(Reuters) - Chilean mining company Antofagasta (ANTO.L) is renegotiating its long-term energy contracts in a shift toward renewables as prices for wind and solar plummet in the world’s top copper producer, the company’s chief executive told Reuters.
In an interview marking the start of the London Metal Exchange Week, an annual event for the mining and metals industry, Ivan Arriagada said some of Antofagasta’s energy contracts will not expire for another three to five years but allow for renegotiation if market conditions change.
Until 2014, mines in Chile had been largely reliant on coal and gas. But a flurry of new renewable energy projects that have taken advantage of the country’s abundant wind and sunshine have brought down prices and could mean major cost savings for the copper industry.
Arriagada said the company is seeking to duplicate its success at Antofagasta’s top-producing Los Pelambres mine in northern Chile, which relies on non-conventional renewable sources for nearly 45 percent of its energy.
The company’s remaining mines in northern Chile - Centinela, Antucoya and Zaldivar - use energy from coal-fired plants, but Arriagada said they were negotiating a move towards renewables.
“Going forward, we will prefer non-conventional renewable sources, and it wouldn’t surprise me if we surpassed 50 percent, though we don’t have a specific goal,” he said.
Arriagada said rising copper prices would likely smooth labour contract negotiations in Chile in 2018, despite fears that reforms that strengthened the hand of labour under center-left President Michelle Bachelet would lead to more strikes.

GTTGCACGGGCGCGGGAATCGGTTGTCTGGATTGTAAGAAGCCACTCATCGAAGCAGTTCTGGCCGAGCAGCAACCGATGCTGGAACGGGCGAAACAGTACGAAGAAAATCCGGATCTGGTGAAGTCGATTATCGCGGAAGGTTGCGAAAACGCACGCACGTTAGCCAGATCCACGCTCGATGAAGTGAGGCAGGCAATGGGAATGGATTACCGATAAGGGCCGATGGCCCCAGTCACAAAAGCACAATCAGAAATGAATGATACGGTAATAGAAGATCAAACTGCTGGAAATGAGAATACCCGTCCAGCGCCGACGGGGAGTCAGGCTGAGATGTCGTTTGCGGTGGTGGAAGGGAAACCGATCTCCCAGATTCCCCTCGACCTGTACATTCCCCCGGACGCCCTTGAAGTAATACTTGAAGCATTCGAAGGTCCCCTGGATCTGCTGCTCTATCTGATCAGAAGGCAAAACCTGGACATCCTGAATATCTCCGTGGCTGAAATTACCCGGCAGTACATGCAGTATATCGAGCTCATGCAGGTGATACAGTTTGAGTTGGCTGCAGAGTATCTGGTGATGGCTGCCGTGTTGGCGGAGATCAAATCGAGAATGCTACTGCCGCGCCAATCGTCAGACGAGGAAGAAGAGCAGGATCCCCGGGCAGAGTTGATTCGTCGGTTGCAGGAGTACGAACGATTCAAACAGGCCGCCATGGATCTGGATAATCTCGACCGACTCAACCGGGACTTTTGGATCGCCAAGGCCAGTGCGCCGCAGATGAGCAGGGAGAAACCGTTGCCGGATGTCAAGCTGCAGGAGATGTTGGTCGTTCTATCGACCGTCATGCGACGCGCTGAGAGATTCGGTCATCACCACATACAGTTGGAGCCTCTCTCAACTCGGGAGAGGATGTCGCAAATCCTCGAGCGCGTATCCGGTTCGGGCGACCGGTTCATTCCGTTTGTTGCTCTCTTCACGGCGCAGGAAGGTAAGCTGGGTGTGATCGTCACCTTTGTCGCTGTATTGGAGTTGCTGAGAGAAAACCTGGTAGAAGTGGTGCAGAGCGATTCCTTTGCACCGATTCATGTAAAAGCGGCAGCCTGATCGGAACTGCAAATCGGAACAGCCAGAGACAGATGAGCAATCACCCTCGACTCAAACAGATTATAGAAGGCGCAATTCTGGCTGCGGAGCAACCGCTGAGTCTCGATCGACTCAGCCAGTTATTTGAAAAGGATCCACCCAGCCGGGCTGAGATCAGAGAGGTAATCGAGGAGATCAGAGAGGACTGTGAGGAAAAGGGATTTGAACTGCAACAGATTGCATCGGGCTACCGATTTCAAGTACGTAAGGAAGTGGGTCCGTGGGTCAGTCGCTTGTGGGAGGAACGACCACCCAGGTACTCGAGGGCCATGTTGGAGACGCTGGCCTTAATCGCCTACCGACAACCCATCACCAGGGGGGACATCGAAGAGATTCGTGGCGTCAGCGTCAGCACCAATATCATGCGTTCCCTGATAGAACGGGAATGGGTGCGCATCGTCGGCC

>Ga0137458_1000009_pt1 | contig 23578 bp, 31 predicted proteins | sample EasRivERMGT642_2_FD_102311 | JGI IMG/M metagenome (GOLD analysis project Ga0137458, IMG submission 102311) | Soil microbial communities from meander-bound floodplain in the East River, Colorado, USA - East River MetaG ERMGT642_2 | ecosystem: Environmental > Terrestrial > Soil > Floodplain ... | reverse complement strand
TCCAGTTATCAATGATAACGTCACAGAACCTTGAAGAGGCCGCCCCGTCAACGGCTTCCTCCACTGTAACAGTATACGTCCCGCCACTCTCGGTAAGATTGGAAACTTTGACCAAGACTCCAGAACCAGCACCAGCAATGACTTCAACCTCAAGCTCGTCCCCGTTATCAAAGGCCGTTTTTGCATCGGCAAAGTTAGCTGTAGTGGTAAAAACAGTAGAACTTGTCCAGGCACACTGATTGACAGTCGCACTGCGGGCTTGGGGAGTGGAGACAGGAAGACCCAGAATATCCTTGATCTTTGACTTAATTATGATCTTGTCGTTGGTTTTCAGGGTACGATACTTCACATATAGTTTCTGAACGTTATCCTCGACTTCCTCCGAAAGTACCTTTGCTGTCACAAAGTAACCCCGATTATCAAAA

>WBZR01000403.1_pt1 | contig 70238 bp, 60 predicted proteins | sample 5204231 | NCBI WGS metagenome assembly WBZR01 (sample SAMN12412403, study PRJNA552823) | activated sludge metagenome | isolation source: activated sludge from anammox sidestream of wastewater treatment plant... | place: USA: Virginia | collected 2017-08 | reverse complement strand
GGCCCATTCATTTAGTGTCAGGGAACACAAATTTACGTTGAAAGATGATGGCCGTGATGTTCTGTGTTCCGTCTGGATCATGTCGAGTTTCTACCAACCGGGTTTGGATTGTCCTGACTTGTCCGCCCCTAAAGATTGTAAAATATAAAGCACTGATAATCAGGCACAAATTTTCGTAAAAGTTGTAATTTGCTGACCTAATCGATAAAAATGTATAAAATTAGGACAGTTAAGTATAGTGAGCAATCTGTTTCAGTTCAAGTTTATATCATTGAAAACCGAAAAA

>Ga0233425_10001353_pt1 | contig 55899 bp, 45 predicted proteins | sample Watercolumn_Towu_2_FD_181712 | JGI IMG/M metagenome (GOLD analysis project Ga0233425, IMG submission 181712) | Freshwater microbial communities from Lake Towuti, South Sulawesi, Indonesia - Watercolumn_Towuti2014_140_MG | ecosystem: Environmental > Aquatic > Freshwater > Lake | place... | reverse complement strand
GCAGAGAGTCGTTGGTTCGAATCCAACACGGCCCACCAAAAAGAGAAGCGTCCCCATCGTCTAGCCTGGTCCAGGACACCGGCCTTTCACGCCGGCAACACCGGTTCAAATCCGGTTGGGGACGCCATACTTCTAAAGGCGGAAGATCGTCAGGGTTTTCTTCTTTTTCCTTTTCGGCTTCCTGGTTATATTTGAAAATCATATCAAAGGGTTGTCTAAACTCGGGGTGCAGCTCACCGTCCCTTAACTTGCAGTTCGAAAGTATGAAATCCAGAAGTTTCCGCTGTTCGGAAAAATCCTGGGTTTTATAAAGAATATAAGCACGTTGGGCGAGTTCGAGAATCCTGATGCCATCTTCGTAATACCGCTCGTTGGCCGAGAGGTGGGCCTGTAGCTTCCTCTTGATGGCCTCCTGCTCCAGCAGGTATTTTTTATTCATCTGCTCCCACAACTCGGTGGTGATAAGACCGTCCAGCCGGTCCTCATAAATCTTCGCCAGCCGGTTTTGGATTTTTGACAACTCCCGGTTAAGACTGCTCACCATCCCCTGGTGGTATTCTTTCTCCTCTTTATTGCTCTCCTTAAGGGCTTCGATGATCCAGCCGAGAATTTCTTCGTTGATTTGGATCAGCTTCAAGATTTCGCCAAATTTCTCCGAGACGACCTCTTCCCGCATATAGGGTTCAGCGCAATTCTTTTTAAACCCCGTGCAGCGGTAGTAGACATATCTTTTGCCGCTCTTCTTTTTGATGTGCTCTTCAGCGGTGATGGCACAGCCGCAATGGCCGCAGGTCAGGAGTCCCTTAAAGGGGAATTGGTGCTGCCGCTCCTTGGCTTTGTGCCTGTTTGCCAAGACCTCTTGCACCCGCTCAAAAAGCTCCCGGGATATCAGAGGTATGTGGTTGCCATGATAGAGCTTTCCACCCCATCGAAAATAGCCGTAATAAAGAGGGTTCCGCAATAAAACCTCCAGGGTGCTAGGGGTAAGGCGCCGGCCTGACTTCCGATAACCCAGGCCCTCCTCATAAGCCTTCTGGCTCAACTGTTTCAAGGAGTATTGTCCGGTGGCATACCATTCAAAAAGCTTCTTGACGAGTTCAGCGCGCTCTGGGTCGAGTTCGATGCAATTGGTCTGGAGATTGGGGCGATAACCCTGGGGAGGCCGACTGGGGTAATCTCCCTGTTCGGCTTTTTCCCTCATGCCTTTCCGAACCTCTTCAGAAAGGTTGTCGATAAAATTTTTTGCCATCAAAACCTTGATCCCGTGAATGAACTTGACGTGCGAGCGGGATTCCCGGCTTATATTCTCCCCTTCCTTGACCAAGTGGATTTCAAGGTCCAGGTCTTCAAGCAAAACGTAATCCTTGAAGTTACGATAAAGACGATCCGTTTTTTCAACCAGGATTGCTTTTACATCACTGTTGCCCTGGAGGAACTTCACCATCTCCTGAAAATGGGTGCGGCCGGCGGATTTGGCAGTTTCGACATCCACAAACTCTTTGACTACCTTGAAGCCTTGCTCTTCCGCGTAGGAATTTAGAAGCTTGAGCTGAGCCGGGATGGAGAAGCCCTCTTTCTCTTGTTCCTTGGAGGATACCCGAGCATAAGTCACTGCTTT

“The legislation adds complexity, but with market conditions a bit more favourable, I don’t see a systematic risk in the next year, and I think it will depend more on labour relations at each individual company,” he said.
Chile’s National Mining Society (Sonami) last week warned that some 30 pending negotiations over expiring workers’ contracts could hurt output if strikes hit the sector.
Outside Chile, Arriagada said its Twin Metals unit in the United States was preparing an environmental impact assessment for a proposed underground copper-nickel mine in Minnesota.
But the project hinges on resolution of a legal dispute with the government, which under former U.S. President Barack Obama refused to renew the company’s mineral leases in 2016 to protect a wilderness area from possible pollution.
Arriagada said U.S. President Donald Trump’s election has created a “more favourable climate for the development of the project.”
But the dispute would still need to be settled in court, he said, adding: “We’ll keep defending our right to develop the mine.”
Reporting by Dave Sherwood and Fabian Cambero; Editing by Chizu Nomiyama